The Perfect Call Name
Whenever a new pup joins the family, the perfect call name becomes the first consideration. Fortunately, I tend to collect names. Historical figures, fictional folk, athletes from the sports pages, that long list of credits at the end of a movie, the name tags on grocery store check-out people – all provide possibilities.
Beardies are special dogs so they deserve special names. Never could I bring myself to dub a dog something as ordinary as Buddy, Daisy, Dusty or Buffy. There are certain criteria for a fitting call name. It should be reasonably brief, distinctive, not sound like an obedience command (so forget about Stan or Shay) and it should convey a hint of the Beardie’s personality. Since I tend to believe some dogs do their darndest to live up to their names, I steer clear of names that might suggest problems. And I will never again name a dog Gabby!
When puppies are small, cute and cuddly, owners might want to call them an endearing puppy name. But then they grow up and the owner is likely to be embarrassed to be chasing after their pet while shouting, “Babykins, come here.” And what suits a puppy may be totally out of character when that dog is an adult. As a puppy, my first dog’s coat was a mass of ringlets. So we called her Curly. By the time she was an adult, there wasn’t a curl to be found on her, but the name stuck, inappropriate as it was.
It’s gratifying to have a name that’s a little out of the ordinary. I mean, who wants to walk into a training class, call your dog’s name and have three other canines perk up their ears and wonder why you’re calling them. Or imagine leaving your dog, Dusty, on a long down in an obedience trial and hearing another competitor in the next ring bellow “Dusty, come!” as she executes a recall. But, have you noticed it’s getting more difficult to find a name a little out of the ordinary? Recently, a lady who got a pup from me announced she was naming her Kirra. I told her she had a sister from a previous litter named Keira (spelled differently but pronounced the same). Two sisters named Keira. It kind of reminded me of the character on the Bob Newhart show of some years ago who introduced the two boys with him as “my brother, Daryl and my other brother, Daryl.” Then there was the time I had a litter of just two male pups. I kept one and named him Jordan and his brother went to a lady in Nova Scotia who also named her boy Jordan. The ultimate had to be a friend who had two Beardies named Megan. She named the first, then adopted the second who was already named Megan. At least it saved shouting out two names when she called them in.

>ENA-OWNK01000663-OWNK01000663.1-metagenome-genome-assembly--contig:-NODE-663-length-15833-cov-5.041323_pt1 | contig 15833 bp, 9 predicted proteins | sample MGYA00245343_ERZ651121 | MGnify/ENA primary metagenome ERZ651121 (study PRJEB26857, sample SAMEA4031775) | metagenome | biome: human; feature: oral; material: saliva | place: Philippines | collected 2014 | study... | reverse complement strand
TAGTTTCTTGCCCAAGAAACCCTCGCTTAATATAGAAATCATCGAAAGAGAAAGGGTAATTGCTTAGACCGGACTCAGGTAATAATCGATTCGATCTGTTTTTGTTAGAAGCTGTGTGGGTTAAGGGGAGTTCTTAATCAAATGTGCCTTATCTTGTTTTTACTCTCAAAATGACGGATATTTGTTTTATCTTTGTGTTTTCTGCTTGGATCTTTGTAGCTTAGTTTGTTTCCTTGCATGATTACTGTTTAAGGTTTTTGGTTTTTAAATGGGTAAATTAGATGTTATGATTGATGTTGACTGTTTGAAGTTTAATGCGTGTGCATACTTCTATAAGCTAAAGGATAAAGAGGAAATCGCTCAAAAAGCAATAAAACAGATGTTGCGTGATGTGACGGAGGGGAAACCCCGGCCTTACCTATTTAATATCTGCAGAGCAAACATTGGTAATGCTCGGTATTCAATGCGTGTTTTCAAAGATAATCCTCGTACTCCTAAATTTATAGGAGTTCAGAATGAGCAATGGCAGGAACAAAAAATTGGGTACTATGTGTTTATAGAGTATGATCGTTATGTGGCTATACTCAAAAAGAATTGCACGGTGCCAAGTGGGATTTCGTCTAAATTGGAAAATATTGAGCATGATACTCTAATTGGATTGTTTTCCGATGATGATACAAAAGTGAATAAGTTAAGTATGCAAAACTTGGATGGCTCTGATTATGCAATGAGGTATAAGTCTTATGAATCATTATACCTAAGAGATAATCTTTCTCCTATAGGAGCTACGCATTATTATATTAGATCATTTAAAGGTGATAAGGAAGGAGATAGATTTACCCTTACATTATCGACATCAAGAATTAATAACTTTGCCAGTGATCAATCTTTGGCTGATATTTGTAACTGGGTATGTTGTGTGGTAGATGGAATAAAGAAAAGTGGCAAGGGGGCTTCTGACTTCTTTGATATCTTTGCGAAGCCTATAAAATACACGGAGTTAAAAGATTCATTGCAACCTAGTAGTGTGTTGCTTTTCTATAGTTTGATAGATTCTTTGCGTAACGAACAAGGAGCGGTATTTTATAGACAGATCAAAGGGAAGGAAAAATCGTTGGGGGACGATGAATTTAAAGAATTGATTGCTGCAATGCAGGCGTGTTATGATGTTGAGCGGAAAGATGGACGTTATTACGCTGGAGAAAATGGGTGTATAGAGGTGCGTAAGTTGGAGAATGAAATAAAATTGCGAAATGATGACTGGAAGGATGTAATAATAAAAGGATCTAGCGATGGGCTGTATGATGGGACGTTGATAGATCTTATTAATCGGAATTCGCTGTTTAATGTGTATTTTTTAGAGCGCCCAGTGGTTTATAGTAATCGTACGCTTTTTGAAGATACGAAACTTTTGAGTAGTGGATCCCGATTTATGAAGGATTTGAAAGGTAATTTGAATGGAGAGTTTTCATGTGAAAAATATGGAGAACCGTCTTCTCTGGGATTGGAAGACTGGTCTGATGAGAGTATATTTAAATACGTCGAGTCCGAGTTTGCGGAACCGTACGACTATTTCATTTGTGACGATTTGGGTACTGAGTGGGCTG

Names tend to go in cycles. All it takes is a movie, a song or a tv character and a new wave rolls in. Wouldn’t you love a dollar for every dog named Rambo? Now, once popular names like Rover, Skippy and Duke have faded into the past. Recent surveys show Max is now the most popular name for a male dog. Did Mad Max have something to do with that?
For all the thought that goes into finding the perfect call name, it may be more important to the owner than to the dog. I can call my gang by their names (if I can remember which is which) or I can call “cookie” and get the same response. They’ll also answer to Teddybear, Bananabrain or Fuzzface. The only thing they don’t like to be called is late to dinner.
alice bixler, Bearded Collie Club of America, bcca.us.